NCERT Summary: Summary of Chemistry- 1 UPSC Notes | EduRev

Science & Technology for UPSC CSE

UPSC : NCERT Summary: Summary of Chemistry- 1 UPSC Notes | EduRev

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Acid, Base and Salts

1. Acid

  • The word ‘acid’ is derived from a Latin word, which means “sour”. The sour taste of most of the fruits and vegetables is due to various types of acids present in them. The digestive fluids of most animals and humans also contain acids.
  • An acid is a compound, which on dissolving in water yields hydronium ions (H3O+) as the only positive ions. The characteristic property of acid is due to the presence of these hydronium ions.NCERT Summary: Summary of Chemistry- 1 UPSC Notes | EduRev
  • Acids are compounds that contain Hydrogen (Hydrochloric, HCl; Sulphuric, H2SO4; Nitric, HNO3). However, not all compounds that contain Hydrogen are acids (Water, H2O; Methane, CH4). Acids are usually compounds of non-metals with Hydrogen and sometimes Oxygen.
  • Acids can be classified in various ways, depending on the factors mentioned below:
    (i) Classification Based on the Strength of the acid.
    (ii) Classification Based on the Basicity of the Acid.
    (iii) Classification Based on the Concentration of the acid.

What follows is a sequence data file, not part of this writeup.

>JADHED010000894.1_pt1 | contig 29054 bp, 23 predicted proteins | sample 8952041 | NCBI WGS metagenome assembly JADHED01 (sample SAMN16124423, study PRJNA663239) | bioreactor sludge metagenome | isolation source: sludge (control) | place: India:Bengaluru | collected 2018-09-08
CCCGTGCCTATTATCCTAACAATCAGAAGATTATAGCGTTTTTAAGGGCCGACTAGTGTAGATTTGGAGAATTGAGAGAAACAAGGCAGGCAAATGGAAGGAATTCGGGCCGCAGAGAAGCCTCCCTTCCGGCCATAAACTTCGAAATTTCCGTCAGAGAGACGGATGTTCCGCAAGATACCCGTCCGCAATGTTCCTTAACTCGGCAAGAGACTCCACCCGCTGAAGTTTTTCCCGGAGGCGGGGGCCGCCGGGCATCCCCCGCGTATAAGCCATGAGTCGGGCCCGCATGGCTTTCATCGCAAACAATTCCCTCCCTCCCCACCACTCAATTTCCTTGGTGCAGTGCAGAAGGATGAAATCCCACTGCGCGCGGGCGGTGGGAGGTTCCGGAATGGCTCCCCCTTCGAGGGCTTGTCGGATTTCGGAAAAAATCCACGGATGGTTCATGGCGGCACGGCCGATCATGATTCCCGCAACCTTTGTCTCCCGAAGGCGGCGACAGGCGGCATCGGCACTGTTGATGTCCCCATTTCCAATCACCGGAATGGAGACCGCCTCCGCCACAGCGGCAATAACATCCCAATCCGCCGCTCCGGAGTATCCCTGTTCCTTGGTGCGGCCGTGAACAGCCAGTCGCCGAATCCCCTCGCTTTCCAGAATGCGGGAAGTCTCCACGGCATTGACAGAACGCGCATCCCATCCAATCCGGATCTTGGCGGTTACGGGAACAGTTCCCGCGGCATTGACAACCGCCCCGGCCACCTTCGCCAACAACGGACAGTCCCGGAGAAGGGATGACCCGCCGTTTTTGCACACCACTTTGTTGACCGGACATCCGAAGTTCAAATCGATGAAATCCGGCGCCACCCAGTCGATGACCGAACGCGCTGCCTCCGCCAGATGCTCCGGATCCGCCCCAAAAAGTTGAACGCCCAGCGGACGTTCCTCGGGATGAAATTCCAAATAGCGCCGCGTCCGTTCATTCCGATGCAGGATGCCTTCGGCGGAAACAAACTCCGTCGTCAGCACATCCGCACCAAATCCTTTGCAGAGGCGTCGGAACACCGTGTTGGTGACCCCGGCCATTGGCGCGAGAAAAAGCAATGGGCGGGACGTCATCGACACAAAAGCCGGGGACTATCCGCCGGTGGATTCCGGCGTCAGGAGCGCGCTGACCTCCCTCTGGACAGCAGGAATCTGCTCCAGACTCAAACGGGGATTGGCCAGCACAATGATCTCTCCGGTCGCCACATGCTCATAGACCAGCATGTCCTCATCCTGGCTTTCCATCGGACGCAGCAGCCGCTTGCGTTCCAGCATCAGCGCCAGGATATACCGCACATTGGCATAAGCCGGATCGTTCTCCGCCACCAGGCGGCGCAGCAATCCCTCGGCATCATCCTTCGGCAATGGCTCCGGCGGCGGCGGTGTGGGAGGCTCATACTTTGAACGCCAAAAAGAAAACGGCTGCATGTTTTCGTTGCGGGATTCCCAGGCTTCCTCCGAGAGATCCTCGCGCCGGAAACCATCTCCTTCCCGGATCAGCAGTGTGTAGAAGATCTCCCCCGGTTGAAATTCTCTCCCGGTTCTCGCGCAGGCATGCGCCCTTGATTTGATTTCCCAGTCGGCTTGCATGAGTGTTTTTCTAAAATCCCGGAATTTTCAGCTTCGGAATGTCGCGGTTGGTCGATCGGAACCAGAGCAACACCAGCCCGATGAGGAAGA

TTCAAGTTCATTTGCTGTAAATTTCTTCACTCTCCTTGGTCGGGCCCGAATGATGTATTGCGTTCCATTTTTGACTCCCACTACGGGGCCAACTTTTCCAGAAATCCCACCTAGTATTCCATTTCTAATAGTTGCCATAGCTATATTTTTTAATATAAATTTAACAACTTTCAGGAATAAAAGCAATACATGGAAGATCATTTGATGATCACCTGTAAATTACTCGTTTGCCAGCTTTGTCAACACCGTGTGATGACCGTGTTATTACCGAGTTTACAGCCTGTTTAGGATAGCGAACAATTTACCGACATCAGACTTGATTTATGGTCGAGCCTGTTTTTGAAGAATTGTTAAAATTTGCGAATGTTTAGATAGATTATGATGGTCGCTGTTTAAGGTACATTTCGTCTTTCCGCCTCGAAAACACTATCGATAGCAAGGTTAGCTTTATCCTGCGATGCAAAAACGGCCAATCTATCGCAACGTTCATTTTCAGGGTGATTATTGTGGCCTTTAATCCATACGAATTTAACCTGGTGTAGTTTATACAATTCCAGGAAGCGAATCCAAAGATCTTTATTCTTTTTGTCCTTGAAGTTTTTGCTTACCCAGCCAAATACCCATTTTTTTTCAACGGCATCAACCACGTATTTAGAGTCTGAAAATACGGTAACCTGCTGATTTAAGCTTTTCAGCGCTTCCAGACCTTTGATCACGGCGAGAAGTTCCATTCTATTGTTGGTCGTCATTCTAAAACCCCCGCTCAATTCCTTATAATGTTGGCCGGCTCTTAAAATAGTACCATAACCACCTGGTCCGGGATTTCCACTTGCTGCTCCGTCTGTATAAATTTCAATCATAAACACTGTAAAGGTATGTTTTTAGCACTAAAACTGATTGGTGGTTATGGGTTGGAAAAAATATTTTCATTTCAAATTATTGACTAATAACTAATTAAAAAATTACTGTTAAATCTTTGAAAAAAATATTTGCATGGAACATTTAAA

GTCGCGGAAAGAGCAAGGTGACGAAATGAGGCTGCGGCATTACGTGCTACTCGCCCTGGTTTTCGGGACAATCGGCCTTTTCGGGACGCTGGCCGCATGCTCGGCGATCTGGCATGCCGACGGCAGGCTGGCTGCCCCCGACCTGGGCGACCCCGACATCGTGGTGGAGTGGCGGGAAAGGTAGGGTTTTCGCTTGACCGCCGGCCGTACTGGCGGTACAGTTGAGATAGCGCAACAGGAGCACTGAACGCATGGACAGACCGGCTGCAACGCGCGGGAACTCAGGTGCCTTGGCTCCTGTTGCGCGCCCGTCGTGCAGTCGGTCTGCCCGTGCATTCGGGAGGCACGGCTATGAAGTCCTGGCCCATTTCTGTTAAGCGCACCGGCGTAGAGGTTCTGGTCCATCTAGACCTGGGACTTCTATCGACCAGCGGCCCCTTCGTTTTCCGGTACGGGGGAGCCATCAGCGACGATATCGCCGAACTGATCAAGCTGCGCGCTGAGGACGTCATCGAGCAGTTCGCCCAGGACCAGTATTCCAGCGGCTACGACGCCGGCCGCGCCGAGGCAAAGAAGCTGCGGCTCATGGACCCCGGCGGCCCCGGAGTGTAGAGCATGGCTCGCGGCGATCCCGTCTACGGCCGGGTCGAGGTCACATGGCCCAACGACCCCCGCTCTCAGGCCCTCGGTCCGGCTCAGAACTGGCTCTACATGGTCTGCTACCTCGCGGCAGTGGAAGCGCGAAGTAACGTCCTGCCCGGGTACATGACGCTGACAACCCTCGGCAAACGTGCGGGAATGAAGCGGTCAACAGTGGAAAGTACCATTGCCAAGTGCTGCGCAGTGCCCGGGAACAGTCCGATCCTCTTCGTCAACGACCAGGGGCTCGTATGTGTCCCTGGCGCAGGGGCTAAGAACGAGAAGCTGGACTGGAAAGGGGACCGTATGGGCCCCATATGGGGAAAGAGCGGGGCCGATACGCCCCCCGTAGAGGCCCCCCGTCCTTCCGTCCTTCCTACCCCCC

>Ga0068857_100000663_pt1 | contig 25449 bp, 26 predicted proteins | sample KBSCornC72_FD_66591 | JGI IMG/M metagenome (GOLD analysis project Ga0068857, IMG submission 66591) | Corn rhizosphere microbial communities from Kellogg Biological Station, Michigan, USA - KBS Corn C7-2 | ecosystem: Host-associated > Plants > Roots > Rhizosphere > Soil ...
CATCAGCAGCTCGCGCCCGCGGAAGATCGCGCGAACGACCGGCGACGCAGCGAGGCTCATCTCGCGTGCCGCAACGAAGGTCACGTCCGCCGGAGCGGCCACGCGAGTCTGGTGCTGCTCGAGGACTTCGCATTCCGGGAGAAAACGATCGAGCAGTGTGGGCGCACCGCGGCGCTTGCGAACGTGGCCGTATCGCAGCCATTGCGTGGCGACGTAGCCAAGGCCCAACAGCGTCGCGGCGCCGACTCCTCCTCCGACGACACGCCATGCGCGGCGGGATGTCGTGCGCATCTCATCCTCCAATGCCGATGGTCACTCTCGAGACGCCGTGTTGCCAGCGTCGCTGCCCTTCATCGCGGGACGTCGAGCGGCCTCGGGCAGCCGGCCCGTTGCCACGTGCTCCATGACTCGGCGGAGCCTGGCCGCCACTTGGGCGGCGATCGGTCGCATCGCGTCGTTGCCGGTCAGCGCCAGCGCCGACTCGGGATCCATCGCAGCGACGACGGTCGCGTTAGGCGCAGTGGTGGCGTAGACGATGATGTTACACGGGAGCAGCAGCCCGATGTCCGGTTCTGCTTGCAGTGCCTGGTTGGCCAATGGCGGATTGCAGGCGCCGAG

(iv) Classification Based on the presence of Oxygen.
  • The strength of an acid depends on the concentration of the hydronium ions present in a solution. The greater the number of hydronium ions present, greater is the strength of acid. However, some acids do not dissociate to any appreciable extent in water such as carbonic acid. Therefore, these acids will have a low concentration of hydronium ions.
  • Strong Acid: An acid, which dissociates completely or almost completely in water, is classified as a strong acid. It must be noted that in these acids all the hydrogen ions (H+) combine with water molecule and exist as hydronium ions (H3O+).
    Examples of strong acids are: Hydrochloric acid, Sulphuric acid, Nitric acid etc.
  • Weak Acid: An acid that dissociates only partially when dissolved in water, is classified as a weak acid. Most of the molecules remain in solution in molecular form itself in such acid.
    Examples: Acetic acid, Formic acid, Carbonic acid, etc.NCERT Summary: Summary of Chemistry- 1 UPSC Notes | EduRevComparing strong and weak acids
  • Acids are generally sour in taste. Special types of substances are used to test whether a substance is acidic or basic. These substances are known as indicators. The indicators change their color when added to a solution containing an acidic or a basic substance. Turmeric, litmus, china rose petals (Gudhal), etc., are some of the naturally occurring indicators. 
  • The most commonly used natural indicator is litmus. It is extracted from lichens. It has a mauve (purple) color in distilled water. When added to an acidic solution, it turns red and when added to a basic solution, it turns blue. It is available in the form of a solution, or in the form of strips of paper, known as litmus paper. Generally, it is available as red and blue litmus paper.NCERT Summary: Summary of Chemistry- 1 UPSC Notes | EduRevChange in color of litmus paper